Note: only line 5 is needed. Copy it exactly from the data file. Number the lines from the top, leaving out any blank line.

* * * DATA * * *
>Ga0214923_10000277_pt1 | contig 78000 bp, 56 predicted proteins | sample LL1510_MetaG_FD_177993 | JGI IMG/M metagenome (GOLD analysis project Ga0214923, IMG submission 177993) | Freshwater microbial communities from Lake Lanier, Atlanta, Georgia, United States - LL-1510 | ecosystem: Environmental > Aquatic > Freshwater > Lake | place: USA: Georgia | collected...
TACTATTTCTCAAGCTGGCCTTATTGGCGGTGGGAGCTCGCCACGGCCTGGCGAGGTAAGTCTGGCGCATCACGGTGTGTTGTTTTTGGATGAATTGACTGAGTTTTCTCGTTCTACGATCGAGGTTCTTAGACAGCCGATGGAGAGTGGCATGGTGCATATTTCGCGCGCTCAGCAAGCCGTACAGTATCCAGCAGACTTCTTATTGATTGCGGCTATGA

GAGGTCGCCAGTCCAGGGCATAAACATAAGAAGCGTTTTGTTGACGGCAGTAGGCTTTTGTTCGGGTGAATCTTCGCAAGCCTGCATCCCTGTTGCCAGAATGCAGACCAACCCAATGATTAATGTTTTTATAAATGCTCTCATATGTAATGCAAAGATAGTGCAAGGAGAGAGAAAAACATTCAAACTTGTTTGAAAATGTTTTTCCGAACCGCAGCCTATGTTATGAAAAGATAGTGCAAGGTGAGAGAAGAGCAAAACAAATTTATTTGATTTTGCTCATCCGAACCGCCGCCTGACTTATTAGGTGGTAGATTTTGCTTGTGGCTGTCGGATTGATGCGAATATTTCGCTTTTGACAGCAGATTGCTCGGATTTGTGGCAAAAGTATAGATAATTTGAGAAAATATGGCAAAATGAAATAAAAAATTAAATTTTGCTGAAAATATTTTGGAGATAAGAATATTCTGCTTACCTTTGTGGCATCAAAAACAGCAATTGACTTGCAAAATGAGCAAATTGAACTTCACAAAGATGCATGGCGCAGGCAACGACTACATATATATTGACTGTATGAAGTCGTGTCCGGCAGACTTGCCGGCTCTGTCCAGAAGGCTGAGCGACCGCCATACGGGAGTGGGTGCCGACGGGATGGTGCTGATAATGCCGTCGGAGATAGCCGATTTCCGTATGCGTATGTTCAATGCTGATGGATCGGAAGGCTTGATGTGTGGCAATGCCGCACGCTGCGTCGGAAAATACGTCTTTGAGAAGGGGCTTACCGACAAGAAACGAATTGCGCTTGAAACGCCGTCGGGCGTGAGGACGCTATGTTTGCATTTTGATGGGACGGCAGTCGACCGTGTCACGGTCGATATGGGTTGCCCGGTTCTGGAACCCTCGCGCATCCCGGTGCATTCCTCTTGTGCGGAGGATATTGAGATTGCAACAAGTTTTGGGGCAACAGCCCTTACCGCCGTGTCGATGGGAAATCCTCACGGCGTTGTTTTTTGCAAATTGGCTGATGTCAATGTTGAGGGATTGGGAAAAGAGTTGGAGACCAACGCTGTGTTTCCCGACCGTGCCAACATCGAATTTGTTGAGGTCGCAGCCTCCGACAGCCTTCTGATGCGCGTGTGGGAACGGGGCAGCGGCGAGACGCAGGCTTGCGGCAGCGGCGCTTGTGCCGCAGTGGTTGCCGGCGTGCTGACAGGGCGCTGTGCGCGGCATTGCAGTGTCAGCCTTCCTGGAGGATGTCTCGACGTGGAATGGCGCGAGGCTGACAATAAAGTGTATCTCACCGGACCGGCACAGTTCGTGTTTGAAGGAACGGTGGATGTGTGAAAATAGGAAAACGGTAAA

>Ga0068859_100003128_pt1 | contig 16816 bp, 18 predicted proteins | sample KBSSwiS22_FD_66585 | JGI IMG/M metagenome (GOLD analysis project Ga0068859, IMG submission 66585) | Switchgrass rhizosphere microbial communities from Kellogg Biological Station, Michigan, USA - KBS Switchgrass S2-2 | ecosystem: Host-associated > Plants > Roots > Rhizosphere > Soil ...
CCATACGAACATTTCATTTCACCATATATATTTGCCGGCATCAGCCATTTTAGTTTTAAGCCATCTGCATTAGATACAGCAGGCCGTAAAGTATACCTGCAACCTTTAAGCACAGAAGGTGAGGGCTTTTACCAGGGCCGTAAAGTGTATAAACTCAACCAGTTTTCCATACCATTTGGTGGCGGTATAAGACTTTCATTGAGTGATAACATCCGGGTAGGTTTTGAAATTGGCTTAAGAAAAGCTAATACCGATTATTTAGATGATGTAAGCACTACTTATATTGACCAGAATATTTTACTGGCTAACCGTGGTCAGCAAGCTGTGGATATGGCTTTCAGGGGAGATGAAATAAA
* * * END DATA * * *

CCATACGAACATTTCATTTCACCATATATATTTGCCGGCATCAGCCATTTTAGTTTTAAGCCATCTGCATTAGATACAGCAGGCCGTAAAGTATACCTGCAACCTTTAAGCACAGAAGGTGAGGGCTTTTACCAGGGCCGTAAAGTGTATAAACTCAACCAGTTTTCCATACCATTTGGTGGCGGTATAAGACTTTCATTGAGTGATAACATCCGGGTAGGTTTTGAAATTGGCTTAAGAAAAGCTAATACCGATTATTTAGATGATGTAAGCACTACTTATATTGACCAGAATATTTTACTGGCTAACCGTGGTCAGCAAGCTGTGGATATGGCTTTCAGGGGAGATGAAATAAA